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Plastic and Hand Surgery Plastic and Hand Surgery Plastic and Hand Surgery

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Carpal Tunnel Syndrome

This is a common hand condition in which patients can experience pain, pins and needles, numbness and weakness of grip affecting one or both hands. The hand itself may be painful and the pain may also be felt in the forearm.

Often patients report that the symptoms are worse when holding a newspaper or driving. Sometimes it can cause discomfort at night typically resulting in a person having to shake their arm or hold it over the side of the bed to relieve their symptoms.

What is the cause of carpal tunnel syndrome?

One of the main nerves in the hand is the Median nerve. It passes through a tunnel of fibrous tissue at the wrist. Any increase of pressure on this nerve can cause the nerve to become irritable and provoke symptoms.

In the majority of cases there is no known cause for carpal tunnel syndrome. There is however an association with pregnancy, rheumatoid arthritis, diabetes, thyroid disease and trauma or injury to the wrist.

What are nerve conduction studies and are they painful?

The diagnosis of carpal tunnel syndrome is usually made on the history and clinical findings. Sometimes electrical tests can be useful in determining the site and severity of nerve compression.

Most patients are able to tolerate the test but some report a degree of discomfort.

What treatment is available?

Treatment depends on the underlying cause. Carpal tunnel syndrome during pregnancy usually settles after delivery and can be managed conservatively.

Treatment of carpal tunnel syndrome may include splints, steroid injection into the mouth of the carpal tunnel or surgical decompression.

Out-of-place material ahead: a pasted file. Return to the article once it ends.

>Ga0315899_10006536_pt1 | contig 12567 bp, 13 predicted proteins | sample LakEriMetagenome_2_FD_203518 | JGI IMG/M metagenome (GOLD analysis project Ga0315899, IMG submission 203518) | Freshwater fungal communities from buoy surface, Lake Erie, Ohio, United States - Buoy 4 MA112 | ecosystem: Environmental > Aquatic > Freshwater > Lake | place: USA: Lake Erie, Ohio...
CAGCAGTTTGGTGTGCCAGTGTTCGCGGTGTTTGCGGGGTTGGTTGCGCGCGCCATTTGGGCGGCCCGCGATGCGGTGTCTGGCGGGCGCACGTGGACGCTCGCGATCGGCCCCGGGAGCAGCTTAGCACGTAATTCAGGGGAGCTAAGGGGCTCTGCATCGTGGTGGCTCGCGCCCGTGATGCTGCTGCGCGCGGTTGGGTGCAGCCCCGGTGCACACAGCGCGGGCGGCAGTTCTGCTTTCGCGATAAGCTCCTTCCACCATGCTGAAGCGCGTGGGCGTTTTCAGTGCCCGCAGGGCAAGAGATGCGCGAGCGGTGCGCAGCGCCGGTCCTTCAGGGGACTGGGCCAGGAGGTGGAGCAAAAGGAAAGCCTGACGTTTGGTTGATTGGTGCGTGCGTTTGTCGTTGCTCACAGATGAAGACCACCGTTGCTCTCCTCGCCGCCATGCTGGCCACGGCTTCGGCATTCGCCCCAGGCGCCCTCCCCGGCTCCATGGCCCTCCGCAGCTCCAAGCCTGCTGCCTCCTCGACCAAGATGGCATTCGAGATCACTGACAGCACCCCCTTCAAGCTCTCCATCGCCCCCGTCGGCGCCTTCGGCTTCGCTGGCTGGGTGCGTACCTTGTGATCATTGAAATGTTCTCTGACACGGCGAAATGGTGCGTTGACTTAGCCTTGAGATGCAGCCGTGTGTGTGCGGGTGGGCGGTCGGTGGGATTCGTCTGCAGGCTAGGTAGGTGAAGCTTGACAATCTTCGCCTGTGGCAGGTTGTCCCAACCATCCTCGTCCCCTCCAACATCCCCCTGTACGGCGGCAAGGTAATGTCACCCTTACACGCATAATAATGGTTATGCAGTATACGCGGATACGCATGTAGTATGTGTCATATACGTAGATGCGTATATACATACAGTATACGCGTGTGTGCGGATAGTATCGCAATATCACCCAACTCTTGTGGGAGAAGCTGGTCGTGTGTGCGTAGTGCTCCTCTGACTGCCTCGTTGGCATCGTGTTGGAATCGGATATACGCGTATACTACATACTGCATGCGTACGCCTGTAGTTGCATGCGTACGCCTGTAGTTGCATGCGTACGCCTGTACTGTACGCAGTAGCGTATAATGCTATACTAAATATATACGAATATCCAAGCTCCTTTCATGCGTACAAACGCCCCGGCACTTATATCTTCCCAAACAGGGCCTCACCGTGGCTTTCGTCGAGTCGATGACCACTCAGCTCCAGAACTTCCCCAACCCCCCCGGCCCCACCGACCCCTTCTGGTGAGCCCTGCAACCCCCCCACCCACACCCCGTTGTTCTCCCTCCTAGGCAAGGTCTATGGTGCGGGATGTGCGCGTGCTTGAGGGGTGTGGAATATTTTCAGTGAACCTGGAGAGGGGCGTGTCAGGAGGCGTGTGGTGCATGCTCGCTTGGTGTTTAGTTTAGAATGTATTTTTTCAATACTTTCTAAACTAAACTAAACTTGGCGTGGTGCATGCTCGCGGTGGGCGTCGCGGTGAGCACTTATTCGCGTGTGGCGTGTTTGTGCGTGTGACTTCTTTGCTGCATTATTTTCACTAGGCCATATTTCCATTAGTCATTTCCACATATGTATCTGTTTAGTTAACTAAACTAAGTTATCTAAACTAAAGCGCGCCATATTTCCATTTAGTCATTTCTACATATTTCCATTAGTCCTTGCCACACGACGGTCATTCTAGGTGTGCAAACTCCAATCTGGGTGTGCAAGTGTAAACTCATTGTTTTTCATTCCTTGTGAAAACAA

Surgical treatment of carpal tunnel syndrome

This is a procedure that can be performed as a day case operation under a local anaesthetic. The tight roof of the carpal tunnel is released relieving the pressure on the median nerve. Stitches are required to close the wound which is about 3cm to 4cm in length.

These are removed after 2 weeks. The hand is placed in a padded bandage with the fingers and thumb free. The hand should be rested and elevated after the procedure and gentle mobilisation of the fingers and thumb is encouraged.

Return to work after carpal tunnel decompression

This depends on the nature of your job. Light duties can be resumed at 2 to 3 weeks. Heavier manual tasks would usually require about 6 weeks before maximal grip can be exerted.

Risks

If there has been longstanding severe compression of the median nerve, numbness and weakness may persist even after surgery.

Specific risks include recurrence of symptoms (approximately 10%), occasionally scar tenderness and sensitivity, rarely bleeding or infection. Median nerve injury is extremely rare but has been reported in the published literature.

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Contact Miss Mary O’Brien for more information on Cosmetic or Hand Surgery.

The British Association of Aesthetic Plastic Surgeons
The Royal College of Surgeons of England Bapras The British Society for Surgery of the Hand

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